ThinkBalm makes data live

This machinima should be  in

everyone’s SL PR toolkit …

One of the most difficult things to explain to  virtual world neophytes or non users – particularly  if one is seeking funding from them – is just  how useful virtual world technology can be in conveying information in a practical, easy-to-understand, entertaining format.

Those virtual world residents who have already taken the guided tour or walked through    ThinkBalm’s Data Garden, an experiment in data visualisation in Second Life, will already understand just how data can be made to come alive.DriverErica

For those  who are not yet residents or are neophytes to virutal worlds  the new nine-minute video from  ThinkBalm’s Erica (pictured right)  and Sam Driver makes it very clear.

Erica says in her blog “a tour through the garden is an interactive next-generation ‘webinar’ experience.”  She is right.

The data garden is based on the findings of the thought-provoking  ThinkBalm Immersive Internet Business Value Study, Q2 2009.

For people like me – the mathematically as well as time challenged – it gave new insights into the findings of the Value Study and what  data can mean for those who are considering virtual world uses for their educational institution or business. It is especially useful for those who have little virtual world experience but are involved in virtual world funding decisions.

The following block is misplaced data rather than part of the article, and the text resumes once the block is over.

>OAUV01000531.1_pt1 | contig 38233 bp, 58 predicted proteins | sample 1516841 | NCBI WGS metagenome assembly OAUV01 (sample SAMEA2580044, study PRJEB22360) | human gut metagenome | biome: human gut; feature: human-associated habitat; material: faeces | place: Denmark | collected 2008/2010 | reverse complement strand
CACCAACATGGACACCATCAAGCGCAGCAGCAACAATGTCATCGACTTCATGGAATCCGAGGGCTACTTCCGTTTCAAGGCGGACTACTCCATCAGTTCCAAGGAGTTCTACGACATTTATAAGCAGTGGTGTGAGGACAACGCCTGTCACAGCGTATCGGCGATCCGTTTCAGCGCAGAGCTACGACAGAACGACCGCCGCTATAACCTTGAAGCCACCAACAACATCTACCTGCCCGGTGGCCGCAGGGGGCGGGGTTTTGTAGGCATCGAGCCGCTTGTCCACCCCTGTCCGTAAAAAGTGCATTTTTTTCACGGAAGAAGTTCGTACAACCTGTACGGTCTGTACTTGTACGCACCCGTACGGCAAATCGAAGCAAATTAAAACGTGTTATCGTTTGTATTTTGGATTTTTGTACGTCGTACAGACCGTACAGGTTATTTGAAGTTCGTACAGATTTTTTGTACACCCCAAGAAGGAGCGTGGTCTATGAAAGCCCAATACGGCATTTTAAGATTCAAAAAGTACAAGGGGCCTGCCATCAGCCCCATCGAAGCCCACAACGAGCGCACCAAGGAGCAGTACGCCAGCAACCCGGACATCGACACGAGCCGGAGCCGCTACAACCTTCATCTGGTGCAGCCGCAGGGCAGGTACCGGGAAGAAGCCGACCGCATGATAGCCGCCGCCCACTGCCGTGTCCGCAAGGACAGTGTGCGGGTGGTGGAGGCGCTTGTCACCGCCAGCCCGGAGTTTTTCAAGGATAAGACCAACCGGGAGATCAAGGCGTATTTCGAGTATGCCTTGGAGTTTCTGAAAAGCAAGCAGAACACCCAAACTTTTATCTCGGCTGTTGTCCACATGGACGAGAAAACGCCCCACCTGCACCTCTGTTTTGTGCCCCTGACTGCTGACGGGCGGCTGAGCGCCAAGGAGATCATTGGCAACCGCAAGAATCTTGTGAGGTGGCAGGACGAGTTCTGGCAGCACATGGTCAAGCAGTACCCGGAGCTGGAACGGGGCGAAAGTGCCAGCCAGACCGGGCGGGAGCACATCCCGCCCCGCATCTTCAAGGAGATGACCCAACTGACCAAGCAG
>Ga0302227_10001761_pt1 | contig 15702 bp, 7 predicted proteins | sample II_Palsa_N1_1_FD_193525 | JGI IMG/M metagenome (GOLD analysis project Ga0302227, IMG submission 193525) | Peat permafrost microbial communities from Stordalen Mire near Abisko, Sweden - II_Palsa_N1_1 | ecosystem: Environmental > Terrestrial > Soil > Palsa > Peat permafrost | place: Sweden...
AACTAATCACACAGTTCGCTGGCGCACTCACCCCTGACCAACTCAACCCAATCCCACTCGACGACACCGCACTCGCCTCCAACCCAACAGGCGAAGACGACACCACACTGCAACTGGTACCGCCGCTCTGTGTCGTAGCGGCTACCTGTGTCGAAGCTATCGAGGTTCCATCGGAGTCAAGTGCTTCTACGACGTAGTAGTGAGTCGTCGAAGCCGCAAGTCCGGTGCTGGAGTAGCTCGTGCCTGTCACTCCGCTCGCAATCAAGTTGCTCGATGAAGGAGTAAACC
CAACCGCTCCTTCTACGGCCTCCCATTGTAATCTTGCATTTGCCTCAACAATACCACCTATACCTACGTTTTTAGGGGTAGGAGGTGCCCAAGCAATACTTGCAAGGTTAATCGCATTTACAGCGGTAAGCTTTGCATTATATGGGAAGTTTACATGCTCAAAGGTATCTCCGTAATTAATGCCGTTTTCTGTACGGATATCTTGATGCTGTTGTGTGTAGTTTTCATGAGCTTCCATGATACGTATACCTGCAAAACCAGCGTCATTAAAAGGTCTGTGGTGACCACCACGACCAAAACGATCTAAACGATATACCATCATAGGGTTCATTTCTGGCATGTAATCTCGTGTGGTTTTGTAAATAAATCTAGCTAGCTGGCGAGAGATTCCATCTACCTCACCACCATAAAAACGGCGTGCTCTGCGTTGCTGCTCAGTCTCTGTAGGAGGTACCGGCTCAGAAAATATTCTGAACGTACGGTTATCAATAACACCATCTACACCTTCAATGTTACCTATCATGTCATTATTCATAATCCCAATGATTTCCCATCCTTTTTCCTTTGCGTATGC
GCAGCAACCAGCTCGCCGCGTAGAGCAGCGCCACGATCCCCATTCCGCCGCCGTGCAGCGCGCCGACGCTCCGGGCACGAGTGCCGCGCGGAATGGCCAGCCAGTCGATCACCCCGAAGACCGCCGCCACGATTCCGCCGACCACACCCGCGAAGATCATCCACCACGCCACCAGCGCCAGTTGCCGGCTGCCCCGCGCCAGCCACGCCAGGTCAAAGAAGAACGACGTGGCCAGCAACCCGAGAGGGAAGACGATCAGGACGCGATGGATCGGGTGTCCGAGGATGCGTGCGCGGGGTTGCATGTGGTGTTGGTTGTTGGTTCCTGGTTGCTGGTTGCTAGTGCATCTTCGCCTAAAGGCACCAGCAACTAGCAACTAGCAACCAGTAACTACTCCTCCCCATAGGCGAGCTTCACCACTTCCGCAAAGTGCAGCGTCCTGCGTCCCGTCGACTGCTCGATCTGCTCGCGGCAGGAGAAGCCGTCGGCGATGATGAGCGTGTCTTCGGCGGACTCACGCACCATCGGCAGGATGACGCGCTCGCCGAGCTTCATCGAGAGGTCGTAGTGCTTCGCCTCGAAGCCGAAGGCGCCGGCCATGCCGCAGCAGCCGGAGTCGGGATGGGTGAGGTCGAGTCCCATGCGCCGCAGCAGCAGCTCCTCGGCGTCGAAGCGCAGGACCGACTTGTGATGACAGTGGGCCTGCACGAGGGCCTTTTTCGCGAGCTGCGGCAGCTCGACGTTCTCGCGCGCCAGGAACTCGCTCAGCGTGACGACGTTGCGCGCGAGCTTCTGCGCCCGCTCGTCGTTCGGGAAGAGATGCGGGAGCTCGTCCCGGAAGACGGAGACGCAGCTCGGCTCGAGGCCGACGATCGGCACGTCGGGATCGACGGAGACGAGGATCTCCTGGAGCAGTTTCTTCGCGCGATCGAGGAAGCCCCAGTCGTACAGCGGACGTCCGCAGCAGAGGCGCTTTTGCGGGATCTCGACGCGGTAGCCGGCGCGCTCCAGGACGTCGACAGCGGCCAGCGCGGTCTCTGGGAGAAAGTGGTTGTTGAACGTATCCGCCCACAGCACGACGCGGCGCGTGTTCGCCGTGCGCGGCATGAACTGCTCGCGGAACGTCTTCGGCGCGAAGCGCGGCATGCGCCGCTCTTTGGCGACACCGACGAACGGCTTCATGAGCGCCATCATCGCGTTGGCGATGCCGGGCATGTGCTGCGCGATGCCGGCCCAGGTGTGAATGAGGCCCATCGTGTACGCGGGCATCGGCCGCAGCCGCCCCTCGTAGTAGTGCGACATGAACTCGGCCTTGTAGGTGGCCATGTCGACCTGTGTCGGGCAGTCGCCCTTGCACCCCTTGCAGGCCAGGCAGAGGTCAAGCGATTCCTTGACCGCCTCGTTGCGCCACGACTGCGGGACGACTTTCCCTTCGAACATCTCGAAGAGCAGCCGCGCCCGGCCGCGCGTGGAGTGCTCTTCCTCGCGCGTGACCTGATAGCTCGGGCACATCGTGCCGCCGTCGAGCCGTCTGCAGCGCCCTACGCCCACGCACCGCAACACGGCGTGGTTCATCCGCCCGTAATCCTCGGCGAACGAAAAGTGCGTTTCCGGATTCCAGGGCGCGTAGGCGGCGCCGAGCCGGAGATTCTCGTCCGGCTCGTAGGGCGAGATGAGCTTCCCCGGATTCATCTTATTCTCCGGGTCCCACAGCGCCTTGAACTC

Although only a primer it gives one an understanding of both the data and the possibilities of virtual worlds. It should be in every immersive world booster’s public relations/information toolkit.

Meanwhile the first ThinkBalm Innovation Community professional networking event is scheduled for Tuesday, August 4, from  8am-11am SL Time on Amazon Developers Island in Second Life for  “people passionate about work-related use of the Immersive Internet who are looking for a job, looking for someone to fill a job, or simply curious about their options”.

The 250-member ThinkBalm Innovation Community has been set up “to advance adoption of work-related use of the Immersive Internet”. Since late 2008 it has evolved into a mix between a social network, collaborative laboratory, and guild. It is focused exclusively on work-related use of the Immersive Internet — virtual worlds and campuses, immersive learning environments, and 3D business applications.

ThinkBalm,  is a Rhode Island-based company which offers independent IT industry analysis and strategy consulting services.